•      Spots, floaters, halos around lights?

•      Frequent eye infections/inflammation?

•      Eye surgery or injury?

•      Styes?

•      History of high blood pressure or diabetes?

•      Any prescription medications for your eyes? 

•      Family history:  cataracts, glaucoma, blindness?


Eye History:  Peds

•      Infant:  gaze at you or other objects; blink at bright lights or quick movements?

•      Eyes ever crossed?  Ever move in different directions?

•      Does child bump into things?

•      Does child sit near television at home?

•      How is child’s progress in school?

Eye History:  Elderly

•      Do eyes feel dry?

•      Difficulty seeing in front of you but not to the sides?

•      Problems with glare?

•      Problems discerning colors?

•      Difficulty seeing at night?

Health Promotion Questions

•      Last eye examination?

•      Eye care insurance?

•      Occupation:  prolonged reading or use of video display terminal?

•      Any eye problems from air at work/home?

•      Use goggles when appropriate? (when using tools, sports, swimming?)


Examination of the Eye

•      Visual acuity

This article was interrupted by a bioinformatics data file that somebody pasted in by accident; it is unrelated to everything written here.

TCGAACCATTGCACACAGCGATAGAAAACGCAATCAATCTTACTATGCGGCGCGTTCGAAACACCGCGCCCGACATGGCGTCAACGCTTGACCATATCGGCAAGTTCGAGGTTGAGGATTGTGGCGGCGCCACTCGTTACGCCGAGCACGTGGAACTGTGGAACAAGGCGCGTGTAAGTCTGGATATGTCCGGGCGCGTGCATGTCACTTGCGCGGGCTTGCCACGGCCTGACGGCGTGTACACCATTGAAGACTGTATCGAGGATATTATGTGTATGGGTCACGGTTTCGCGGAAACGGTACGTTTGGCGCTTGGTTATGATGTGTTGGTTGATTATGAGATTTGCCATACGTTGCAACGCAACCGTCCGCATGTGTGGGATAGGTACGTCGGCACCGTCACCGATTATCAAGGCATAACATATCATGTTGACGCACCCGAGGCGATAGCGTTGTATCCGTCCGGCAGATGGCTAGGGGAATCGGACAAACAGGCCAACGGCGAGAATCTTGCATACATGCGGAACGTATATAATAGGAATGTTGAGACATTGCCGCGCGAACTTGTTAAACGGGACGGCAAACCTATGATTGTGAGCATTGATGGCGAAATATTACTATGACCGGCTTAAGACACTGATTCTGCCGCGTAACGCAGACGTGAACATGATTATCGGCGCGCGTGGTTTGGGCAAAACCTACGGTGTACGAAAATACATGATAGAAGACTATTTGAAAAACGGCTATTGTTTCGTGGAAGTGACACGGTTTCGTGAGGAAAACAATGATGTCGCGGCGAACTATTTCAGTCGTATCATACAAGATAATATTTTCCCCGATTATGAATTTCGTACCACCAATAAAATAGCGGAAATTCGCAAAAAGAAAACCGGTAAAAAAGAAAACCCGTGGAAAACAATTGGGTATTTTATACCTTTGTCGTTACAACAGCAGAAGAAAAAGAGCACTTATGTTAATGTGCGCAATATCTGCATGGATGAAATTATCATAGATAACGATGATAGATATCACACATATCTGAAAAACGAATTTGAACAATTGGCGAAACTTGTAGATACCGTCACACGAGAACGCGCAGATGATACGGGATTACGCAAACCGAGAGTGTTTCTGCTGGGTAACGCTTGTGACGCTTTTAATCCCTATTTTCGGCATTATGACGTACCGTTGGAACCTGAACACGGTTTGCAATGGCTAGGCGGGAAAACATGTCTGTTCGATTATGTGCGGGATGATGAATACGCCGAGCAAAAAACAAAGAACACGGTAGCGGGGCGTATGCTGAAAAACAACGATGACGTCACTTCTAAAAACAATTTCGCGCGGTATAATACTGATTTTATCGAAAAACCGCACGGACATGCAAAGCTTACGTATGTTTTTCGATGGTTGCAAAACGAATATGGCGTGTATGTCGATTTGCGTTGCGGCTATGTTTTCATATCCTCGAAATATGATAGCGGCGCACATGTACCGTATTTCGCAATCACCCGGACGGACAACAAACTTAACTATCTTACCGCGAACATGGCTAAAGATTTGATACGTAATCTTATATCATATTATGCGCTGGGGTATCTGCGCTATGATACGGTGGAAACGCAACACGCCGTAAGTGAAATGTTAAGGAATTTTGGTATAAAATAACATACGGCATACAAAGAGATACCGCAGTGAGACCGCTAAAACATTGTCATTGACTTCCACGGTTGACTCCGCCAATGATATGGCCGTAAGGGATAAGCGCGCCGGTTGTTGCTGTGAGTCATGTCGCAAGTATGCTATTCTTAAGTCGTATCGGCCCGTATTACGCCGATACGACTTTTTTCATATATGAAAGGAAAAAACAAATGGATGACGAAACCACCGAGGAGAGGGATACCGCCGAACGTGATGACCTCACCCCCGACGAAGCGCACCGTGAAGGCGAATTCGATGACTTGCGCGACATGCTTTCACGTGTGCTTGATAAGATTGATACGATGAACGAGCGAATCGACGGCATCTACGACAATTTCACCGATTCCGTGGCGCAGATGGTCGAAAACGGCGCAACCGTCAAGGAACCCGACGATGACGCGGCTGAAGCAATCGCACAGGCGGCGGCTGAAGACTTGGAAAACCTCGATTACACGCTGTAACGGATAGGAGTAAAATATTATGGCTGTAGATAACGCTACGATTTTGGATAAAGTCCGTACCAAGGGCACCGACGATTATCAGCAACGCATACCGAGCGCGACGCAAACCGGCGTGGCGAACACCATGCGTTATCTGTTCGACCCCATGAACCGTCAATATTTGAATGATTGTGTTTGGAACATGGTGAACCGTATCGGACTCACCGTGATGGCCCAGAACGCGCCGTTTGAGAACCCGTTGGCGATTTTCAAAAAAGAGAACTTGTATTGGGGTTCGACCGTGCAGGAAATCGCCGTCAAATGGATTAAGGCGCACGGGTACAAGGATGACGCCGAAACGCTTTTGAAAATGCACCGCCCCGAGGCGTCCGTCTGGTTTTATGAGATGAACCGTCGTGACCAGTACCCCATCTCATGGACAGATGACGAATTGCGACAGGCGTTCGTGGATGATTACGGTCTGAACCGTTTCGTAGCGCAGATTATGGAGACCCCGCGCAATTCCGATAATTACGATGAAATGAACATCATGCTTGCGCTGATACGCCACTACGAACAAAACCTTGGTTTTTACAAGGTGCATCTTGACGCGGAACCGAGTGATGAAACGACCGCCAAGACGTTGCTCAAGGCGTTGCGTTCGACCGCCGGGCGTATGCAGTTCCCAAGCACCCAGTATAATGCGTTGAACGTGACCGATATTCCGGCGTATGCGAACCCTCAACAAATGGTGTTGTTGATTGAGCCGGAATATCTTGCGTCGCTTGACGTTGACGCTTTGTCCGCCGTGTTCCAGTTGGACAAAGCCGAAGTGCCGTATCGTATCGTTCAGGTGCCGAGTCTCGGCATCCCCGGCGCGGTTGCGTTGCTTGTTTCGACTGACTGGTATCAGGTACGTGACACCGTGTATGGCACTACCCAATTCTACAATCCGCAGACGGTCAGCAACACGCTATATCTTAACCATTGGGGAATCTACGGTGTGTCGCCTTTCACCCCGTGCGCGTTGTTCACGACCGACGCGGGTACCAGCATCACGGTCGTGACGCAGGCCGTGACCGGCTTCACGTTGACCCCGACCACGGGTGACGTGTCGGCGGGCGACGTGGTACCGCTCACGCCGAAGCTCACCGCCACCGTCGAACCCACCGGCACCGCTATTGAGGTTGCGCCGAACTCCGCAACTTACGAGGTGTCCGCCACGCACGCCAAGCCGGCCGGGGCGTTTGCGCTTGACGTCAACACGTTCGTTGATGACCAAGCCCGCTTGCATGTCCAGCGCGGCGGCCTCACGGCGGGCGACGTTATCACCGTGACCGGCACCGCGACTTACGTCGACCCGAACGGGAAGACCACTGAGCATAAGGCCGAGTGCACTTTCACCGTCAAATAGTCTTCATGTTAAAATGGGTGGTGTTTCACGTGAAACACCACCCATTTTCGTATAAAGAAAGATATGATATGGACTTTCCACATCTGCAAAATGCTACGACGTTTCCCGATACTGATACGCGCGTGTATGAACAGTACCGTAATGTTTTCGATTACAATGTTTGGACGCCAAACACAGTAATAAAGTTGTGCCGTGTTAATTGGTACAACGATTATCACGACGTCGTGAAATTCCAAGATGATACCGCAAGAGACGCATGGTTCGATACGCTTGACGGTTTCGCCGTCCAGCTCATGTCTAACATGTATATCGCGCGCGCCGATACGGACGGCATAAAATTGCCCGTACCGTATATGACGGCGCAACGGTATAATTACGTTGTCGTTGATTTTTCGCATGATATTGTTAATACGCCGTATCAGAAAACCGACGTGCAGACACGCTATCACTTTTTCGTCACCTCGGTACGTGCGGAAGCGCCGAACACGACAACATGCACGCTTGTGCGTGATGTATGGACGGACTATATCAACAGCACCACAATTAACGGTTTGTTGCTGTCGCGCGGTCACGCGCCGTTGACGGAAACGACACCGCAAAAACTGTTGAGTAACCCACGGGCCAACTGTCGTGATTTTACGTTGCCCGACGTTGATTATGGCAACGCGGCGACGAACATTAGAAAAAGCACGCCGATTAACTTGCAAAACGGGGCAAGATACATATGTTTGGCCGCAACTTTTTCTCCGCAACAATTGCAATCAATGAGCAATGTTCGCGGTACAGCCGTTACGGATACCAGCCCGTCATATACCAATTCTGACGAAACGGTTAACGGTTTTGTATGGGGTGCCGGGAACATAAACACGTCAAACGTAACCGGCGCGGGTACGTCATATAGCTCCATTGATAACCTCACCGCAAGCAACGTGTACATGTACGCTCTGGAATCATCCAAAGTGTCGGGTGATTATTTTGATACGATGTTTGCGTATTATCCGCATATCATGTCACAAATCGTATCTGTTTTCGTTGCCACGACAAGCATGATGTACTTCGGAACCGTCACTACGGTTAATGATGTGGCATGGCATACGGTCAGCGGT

•      External Eye Exam (SIMPLE):

–   Symmetry

–   Inflammation

–   Masses

–   Puncta

–   Lacrimal duct

–   Eyelinds

Abnormalities:  External Eye Exam

•      Lid lag

•      Lid ophthalmus (incomplete closure)

•      Ptosis (drooping)

•      Blepharospasm

•      Xanthelasma

•      Ectropion (rolling out)

•      Entropion (rolling in)

•      Infections:

–    hordeolum (sty)

–    chalazion

–    blepharitis


•      Palpebral conjunctiva:  lines lid

•      Bulbar conjunctiva:  over sclera

•      Conjunctivitis:  viral, bacterial, allergic

•      Pterygium:  thickening of bulbar conjunctiva

Ocular Muscles

·        Strabismus:  Deviation of Eye

•      Tropia:  Malalignment or deviation of eye

•      Exotropia:  outward turning

•      Esotropia:  inward turning

•      Phoria:  Mild weakness apparent only with cover test

•      Exophoria:  outward drift

•      Esophoria:  inward drift


•      Cornea

–   Clear, smooth

–   Arcus senilis

–   Corneal reflex

•   CN V         Trigeminal

•   CN VII         Facial

•      Sclera

•      Pupil

–   Size (3-5 mm)

•   Anisocoria:  unequal pupils

–   Light reflex

–   Convergence

–   Accommodation

•      Iris

•      Lens

Testing Peripheral Vision

•      60o Nasal

•      90o Temporal

•      60o Superior

•      70o Inferior

With Any Eye Pain (due to possible foreign body or injury)

•      Numb eye with Tetracaine

•      Use fluorescein paper (wet with sterile saline or water)

•      Use Wood’s light to check for abrasions, foreign body



The “Red Eye”

Differential Diagnosis


•      If blurring:  intermittent, clears on blinking

•      Discharge:  usually, crusting of lashes

•      Pain:  none or minor and superficial

•      Pupils:  Normal size and response

•      Conjunctival Injection:  Diffuse